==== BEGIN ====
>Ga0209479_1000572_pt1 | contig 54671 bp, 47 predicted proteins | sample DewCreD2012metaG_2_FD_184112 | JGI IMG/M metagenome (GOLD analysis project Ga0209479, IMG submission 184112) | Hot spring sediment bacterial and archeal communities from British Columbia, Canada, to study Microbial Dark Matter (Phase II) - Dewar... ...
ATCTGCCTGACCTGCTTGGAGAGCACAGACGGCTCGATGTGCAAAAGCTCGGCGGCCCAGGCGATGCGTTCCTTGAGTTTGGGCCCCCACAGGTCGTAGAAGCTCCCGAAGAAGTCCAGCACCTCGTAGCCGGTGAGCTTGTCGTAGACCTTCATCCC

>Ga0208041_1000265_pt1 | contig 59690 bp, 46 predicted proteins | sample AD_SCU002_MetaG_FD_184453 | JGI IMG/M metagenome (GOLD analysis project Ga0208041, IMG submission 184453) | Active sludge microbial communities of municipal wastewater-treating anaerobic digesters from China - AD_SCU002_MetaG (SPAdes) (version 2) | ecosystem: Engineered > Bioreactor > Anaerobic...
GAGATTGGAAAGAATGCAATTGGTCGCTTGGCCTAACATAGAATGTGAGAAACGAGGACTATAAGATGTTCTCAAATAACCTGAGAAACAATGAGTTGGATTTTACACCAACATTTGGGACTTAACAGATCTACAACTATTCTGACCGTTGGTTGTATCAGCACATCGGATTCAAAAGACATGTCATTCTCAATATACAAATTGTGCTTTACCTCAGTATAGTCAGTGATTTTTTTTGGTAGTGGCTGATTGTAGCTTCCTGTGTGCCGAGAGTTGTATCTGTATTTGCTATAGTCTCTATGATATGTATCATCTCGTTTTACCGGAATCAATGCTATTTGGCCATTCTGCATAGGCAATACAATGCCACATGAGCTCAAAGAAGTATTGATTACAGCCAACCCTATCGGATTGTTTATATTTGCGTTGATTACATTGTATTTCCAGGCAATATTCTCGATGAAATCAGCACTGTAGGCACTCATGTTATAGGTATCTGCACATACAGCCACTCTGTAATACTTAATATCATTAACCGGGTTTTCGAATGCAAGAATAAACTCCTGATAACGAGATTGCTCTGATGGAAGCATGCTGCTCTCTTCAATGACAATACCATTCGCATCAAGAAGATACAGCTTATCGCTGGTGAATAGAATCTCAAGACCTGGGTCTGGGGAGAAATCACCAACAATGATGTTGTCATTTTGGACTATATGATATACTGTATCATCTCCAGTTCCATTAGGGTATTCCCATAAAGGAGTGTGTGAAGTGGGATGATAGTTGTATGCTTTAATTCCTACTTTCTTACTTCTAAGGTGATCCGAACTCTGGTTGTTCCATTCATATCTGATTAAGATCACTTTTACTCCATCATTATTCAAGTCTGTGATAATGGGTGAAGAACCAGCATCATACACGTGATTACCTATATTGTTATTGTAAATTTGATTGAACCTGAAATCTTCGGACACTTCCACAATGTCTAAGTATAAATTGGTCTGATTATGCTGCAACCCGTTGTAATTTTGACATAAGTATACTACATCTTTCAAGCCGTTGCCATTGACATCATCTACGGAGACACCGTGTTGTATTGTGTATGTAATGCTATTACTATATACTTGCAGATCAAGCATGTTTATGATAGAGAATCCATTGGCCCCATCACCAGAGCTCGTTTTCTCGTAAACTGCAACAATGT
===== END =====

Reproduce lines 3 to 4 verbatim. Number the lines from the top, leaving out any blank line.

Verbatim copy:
>Ga0208041_1000265_pt1 | contig 59690 bp, 46 predicted proteins | sample AD_SCU002_MetaG_FD_184453 | JGI IMG/M metagenome (GOLD analysis project Ga0208041, IMG submission 184453) | Active sludge microbial communities of municipal wastewater-treating anaerobic digesters from China - AD_SCU002_MetaG (SPAdes) (version 2) | ecosystem: Engineered > Bioreactor > Anaerobic...
GAGATTGGAAAGAATGCAATTGGTCGCTTGGCCTAACATAGAATGTGAGAAACGAGGACTATAAGATGTTCTCAAATAACCTGAGAAACAATGAGTTGGATTTTACACCAACATTTGGGACTTAACAGATCTACAACTATTCTGACCGTTGGTTGTATCAGCACATCGGATTCAAAAGACATGTCATTCTCAATATACAAATTGTGCTTTACCTCAGTATAGTCAGTGATTTTTTTTGGTAGTGGCTGATTGTAGCTTCCTGTGTGCCGAGAGTTGTATCTGTATTTGCTATAGTCTCTATGATATGTATCATCTCGTTTTACCGGAATCAATGCTATTTGGCCATTCTGCATAGGCAATACAATGCCACATGAGCTCAAAGAAGTATTGATTACAGCCAACCCTATCGGATTGTTTATATTTGCGTTGATTACATTGTATTTCCAGGCAATATTCTCGATGAAATCAGCACTGTAGGCACTCATGTTATAGGTATCTGCACATACAGCCACTCTGTAATACTTAATATCATTAACCGGGTTTTCGAATGCAAGAATAAACTCCTGATAACGAGATTGCTCTGATGGAAGCATGCTGCTCTCTTCAATGACAATACCATTCGCATCAAGAAGATACAGCTTATCGCTGGTGAATAGAATCTCAAGACCTGGGTCTGGGGAGAAATCACCAACAATGATGTTGTCATTTTGGACTATATGATATACTGTATCATCTCCAGTTCCATTAGGGTATTCCCATAAAGGAGTGTGTGAAGTGGGATGATAGTTGTATGCTTTAATTCCTACTTTCTTACTTCTAAGGTGATCCGAACTCTGGTTGTTCCATTCATATCTGATTAAGATCACTTTTACTCCATCATTATTCAAGTCTGTGATAATGGGTGAAGAACCAGCATCATACACGTGATTACCTATATTGTTATTGTAAATTTGATTGAACCTGAAATCTTCGGACACTTCCACAATGTCTAAGTATAAATTGGTCTGATTATGCTGCAACCCGTTGTAATTTTGACATAAGTATACTACATCTTTCAAGCCGTTGCCATTGACATCATCTACGGAGACACCGTGTTGTATTGTGTATGTAATGCTATTACTATATACTTGCAGATCAAGCATGTTTATGATAGAGAATCCATTGGCCCCATCACCAGAGCTCGTTTTCTCGTAAACTGCAACAATGT